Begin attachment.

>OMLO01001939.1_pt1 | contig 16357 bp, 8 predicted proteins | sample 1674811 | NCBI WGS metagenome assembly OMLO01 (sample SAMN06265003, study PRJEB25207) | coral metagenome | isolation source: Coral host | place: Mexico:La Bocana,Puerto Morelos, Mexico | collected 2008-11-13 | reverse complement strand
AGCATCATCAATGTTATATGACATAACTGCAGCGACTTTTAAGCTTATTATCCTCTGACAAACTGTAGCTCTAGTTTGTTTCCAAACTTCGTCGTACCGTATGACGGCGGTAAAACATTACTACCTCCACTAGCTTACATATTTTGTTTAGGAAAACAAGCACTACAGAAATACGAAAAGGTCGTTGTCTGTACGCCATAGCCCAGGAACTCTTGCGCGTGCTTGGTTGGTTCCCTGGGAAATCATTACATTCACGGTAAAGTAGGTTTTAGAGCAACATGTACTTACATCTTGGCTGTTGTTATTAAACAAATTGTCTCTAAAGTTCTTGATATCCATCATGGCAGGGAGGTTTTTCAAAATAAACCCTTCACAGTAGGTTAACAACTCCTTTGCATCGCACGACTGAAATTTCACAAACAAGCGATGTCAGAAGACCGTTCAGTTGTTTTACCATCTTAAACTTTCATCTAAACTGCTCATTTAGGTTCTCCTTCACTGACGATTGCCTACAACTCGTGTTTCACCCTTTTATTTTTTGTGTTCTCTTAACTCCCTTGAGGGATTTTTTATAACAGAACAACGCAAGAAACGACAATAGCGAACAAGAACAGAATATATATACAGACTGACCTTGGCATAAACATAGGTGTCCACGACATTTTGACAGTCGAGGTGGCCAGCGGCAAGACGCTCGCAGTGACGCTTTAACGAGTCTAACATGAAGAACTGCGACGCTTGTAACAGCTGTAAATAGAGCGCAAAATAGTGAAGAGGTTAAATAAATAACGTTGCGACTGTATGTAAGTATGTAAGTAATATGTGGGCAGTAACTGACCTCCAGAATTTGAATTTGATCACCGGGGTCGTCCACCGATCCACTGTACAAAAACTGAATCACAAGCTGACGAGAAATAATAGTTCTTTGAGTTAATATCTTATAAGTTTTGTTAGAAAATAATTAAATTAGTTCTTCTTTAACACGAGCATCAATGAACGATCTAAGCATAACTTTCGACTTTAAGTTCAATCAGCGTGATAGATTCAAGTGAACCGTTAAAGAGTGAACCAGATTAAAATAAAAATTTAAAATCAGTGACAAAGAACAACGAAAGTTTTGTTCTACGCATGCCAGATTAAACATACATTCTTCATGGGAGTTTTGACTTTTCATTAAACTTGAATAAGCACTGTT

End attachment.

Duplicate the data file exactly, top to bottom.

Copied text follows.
>OMLO01001939.1_pt1 | contig 16357 bp, 8 predicted proteins | sample 1674811 | NCBI WGS metagenome assembly OMLO01 (sample SAMN06265003, study PRJEB25207) | coral metagenome | isolation source: Coral host | place: Mexico:La Bocana,Puerto Morelos, Mexico | collected 2008-11-13 | reverse complement strand
AGCATCATCAATGTTATATGACATAACTGCAGCGACTTTTAAGCTTATTATCCTCTGACAAACTGTAGCTCTAGTTTGTTTCCAAACTTCGTCGTACCGTATGACGGCGGTAAAACATTACTACCTCCACTAGCTTACATATTTTGTTTAGGAAAACAAGCACTACAGAAATACGAAAAGGTCGTTGTCTGTACGCCATAGCCCAGGAACTCTTGCGCGTGCTTGGTTGGTTCCCTGGGAAATCATTACATTCACGGTAAAGTAGGTTTTAGAGCAACATGTACTTACATCTTGGCTGTTGTTATTAAACAAATTGTCTCTAAAGTTCTTGATATCCATCATGGCAGGGAGGTTTTTCAAAATAAACCCTTCACAGTAGGTTAACAACTCCTTTGCATCGCACGACTGAAATTTCACAAACAAGCGATGTCAGAAGACCGTTCAGTTGTTTTACCATCTTAAACTTTCATCTAAACTGCTCATTTAGGTTCTCCTTCACTGACGATTGCCTACAACTCGTGTTTCACCCTTTTATTTTTTGTGTTCTCTTAACTCCCTTGAGGGATTTTTTATAACAGAACAACGCAAGAAACGACAATAGCGAACAAGAACAGAATATATATACAGACTGACCTTGGCATAAACATAGGTGTCCACGACATTTTGACAGTCGAGGTGGCCAGCGGCAAGACGCTCGCAGTGACGCTTTAACGAGTCTAACATGAAGAACTGCGACGCTTGTAACAGCTGTAAATAGAGCGCAAAATAGTGAAGAGGTTAAATAAATAACGTTGCGACTGTATGTAAGTATGTAAGTAATATGTGGGCAGTAACTGACCTCCAGAATTTGAATTTGATCACCGGGGTCGTCCACCGATCCACTGTACAAAAACTGAATCACAAGCTGACGAGAAATAATAGTTCTTTGAGTTAATATCTTATAAGTTTTGTTAGAAAATAATTAAATTAGTTCTTCTTTAACACGAGCATCAATGAACGATCTAAGCATAACTTTCGACTTTAAGTTCAATCAGCGTGATAGATTCAAGTGAACCGTTAAAGAGTGAACCAGATTAAAATAAAAATTTAAAATCAGTGACAAAGAACAACGAAAGTTTTGTTCTACGCATGCCAGATTAAACATACATTCTTCATGGGAGTTTTGACTTTTCATTAAACTTGAATAAGCACTGTT